Young Post's pick of 2018 Grammy winners

YP Team

From rap songs, to Disney princesses: here's who the YP Team wishes would have won a Grammy Award this year

YP Team |

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The 60th Annual Grammy Awards took place this morning, but here are the songs and albums the Young Post team wish had won.

A pop-tastic duo

I nominate Chainsmoker’s Memories ... Do Not Open. Yes, you can argue that the entire album sounds like one long song, because there’s THAT little variation, but I don’t care. I love how catchy and easy the songs are to listen to. Something Just Like This, Honest, and Paris, in particular are tracks that I can listen to on repeat all day long (and totally have).

Ginny Wong, Sub editor

For the romantic

Sorry, but I just had to pick the Billboard’s best performing single of 2017, Ed Sheeran’s Shape of You. It’s basically Sheeran’s way of saying how much he loves his fiancé, Cherry Seaborn. His signature smooth, rhythmic guitar riffs, mixed with singing and rapping really worked their magic once again.

Sebastien Raybaud, Reporter

It's time to make a political statement

This should surprise no one, but Beautiful Trauma by Pink. In an industry full of ageism, which already puts the 38-year-old at a disadvantage, she wrote a song criticising governments and politics, which is always a touchy subject. This new album shows how Pink has evolved as an artist, individual, partner, and mother. My favourite songs are What About Us, Barbie, I Am Here, and Wild Hearts Can’t Be Broken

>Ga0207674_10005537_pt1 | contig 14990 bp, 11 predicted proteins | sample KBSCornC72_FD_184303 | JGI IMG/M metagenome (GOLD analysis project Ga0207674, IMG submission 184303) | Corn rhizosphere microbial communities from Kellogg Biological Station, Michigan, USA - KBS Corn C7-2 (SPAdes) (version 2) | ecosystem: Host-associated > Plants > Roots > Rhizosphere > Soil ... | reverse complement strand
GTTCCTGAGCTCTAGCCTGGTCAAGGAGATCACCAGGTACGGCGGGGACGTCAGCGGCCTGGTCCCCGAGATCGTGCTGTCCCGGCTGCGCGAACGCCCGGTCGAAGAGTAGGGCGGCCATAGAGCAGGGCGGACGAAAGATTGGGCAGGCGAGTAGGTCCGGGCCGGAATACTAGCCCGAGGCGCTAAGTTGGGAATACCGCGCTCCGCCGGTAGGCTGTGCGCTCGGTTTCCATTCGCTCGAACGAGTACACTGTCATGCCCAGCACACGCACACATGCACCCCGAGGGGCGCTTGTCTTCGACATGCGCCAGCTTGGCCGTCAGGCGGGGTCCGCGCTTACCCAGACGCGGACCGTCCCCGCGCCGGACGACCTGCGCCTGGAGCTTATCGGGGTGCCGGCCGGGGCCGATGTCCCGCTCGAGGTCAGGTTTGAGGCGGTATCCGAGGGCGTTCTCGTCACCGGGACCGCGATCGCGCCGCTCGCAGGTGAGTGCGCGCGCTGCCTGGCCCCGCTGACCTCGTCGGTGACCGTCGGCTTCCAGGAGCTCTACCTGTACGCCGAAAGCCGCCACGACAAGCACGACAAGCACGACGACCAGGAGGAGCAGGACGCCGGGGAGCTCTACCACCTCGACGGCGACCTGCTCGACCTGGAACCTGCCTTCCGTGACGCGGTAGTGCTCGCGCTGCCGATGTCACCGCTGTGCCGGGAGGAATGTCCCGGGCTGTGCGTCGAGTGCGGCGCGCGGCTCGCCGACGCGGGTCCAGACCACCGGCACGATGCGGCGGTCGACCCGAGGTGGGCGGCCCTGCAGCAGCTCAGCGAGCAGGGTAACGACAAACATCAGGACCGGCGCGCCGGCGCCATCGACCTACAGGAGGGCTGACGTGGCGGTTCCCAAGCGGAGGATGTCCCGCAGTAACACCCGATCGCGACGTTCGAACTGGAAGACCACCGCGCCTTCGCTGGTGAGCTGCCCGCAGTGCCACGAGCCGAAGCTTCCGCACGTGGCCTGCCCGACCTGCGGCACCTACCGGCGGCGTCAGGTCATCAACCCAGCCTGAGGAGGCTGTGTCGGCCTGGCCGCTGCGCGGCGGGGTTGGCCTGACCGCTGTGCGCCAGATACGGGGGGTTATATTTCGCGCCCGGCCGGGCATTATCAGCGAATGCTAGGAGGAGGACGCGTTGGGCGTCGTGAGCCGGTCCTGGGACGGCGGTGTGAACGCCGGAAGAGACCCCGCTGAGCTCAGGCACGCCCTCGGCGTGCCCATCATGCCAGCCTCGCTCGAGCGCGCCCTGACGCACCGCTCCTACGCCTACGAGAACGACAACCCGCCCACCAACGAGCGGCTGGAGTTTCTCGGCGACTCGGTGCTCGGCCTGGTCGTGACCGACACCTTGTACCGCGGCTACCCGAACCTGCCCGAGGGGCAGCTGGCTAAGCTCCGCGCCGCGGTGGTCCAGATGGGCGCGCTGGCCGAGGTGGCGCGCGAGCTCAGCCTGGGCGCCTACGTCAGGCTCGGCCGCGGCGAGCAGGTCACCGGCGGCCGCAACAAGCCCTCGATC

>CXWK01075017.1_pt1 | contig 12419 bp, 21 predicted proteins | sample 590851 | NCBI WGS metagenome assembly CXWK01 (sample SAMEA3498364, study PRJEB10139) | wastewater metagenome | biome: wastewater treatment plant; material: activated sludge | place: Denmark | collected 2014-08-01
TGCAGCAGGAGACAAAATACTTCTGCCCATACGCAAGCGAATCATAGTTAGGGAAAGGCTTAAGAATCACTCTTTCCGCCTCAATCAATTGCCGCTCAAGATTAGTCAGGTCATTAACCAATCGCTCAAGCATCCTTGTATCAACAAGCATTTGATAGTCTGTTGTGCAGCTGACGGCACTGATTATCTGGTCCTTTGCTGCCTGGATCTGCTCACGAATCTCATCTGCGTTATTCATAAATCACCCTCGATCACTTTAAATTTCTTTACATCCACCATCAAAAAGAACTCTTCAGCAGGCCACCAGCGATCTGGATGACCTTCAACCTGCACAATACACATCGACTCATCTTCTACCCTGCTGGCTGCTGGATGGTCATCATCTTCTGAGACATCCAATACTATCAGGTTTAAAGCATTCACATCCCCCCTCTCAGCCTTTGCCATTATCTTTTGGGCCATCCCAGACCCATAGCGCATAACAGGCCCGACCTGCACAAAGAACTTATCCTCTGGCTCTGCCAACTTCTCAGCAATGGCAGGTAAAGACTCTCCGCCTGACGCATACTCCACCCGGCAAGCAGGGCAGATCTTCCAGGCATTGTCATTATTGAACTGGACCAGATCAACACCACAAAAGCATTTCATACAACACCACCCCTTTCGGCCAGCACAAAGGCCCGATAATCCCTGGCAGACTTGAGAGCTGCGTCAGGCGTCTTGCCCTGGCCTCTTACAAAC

Heidi Yeung, Web editor

Disney Princess FTW

It PAINS me that Taylor Swift’s record-breaking, life-changing, era-defining Reputation – and all of the singles apart from Look What You Made Me Do – fall outside of the eligibility period for the 2017 awards. So I’m going with the Moana soundtrack, because Lin Manuel Miranda’s songwriting is genius, Auli’i Cravalho’s voice is sublime, and Dwayne “The Rock” Johnson is, well, human perfection.

Charlotte Ames-Ettridge, Subeditor

Rap over everything

I think Humble by Kendrick Lamar should take Record of the Year. Although it appears alongside more predictable pop choices, and the ubiquitous Despacito by Luis Fonsi, hip hop enjoyed great commercial success this year, so it feels like a rap song should win the award.

Rhea Mogul, Reporter

A Eurovision success

I’ve spent the last few years mercilessly mocking anyone who watches Eurovision, so imagine my surprise when I discovered 2017’s winner was actually good. Amar Pelos Dois – a jazz waltz with a melody from a time long past, paired with a hauntingly delicate voice. Comparing it to its Eurotrash peers makes it even better.

Edmund Ho, Reporter

Time for some quick maths

Although this may not be an entirely serious suggestion, I would nominate Big Shaq’s comedy hip hop single Man’s Not Hot. This song was a viral hit online for its hilarious lyrics, with Big Shaq singing at length about how he never takes off his jacket because he is never hot. For some reason this song managed to reach number three on the UK charts, and spawned countless parodies online. This song’s comedy value alone deserves some kind of award.

Joshua Lee, Reporter

Power and soul

For me, This is Me by Keala Settle for The Greatest Showman is the song of 2017. Sung with a powerful voice and beautiful soul, I consider it the most addictive song of the year, if not ever. It also carries extremely self-affirming lyrics, the perfect power boost to start a day: “I’m not scared to be seen. I make no apologies. This is ME!”

Nicola Chan, Reporter

A young prodigy

I have to give props to Khalid for putting out such an incredible album last year. Hopeless and American Teen I think are particularly great tracks. With his unique baritone pipes, relatable lyrics, and at only 19 years old, he’s definitely deserving of an award!

Nicole Moraleda, Sub editor

American Idol alum 

I heard Kelly Clarkson’s Whole Lotta Woman blasting out of an HMV, and had to go in to find out who and what it was. It’s a soulful, funky celebration of womanhood, self-acceptance, and life.

Karly Cox, Deputy Editor

Edited by Ben Young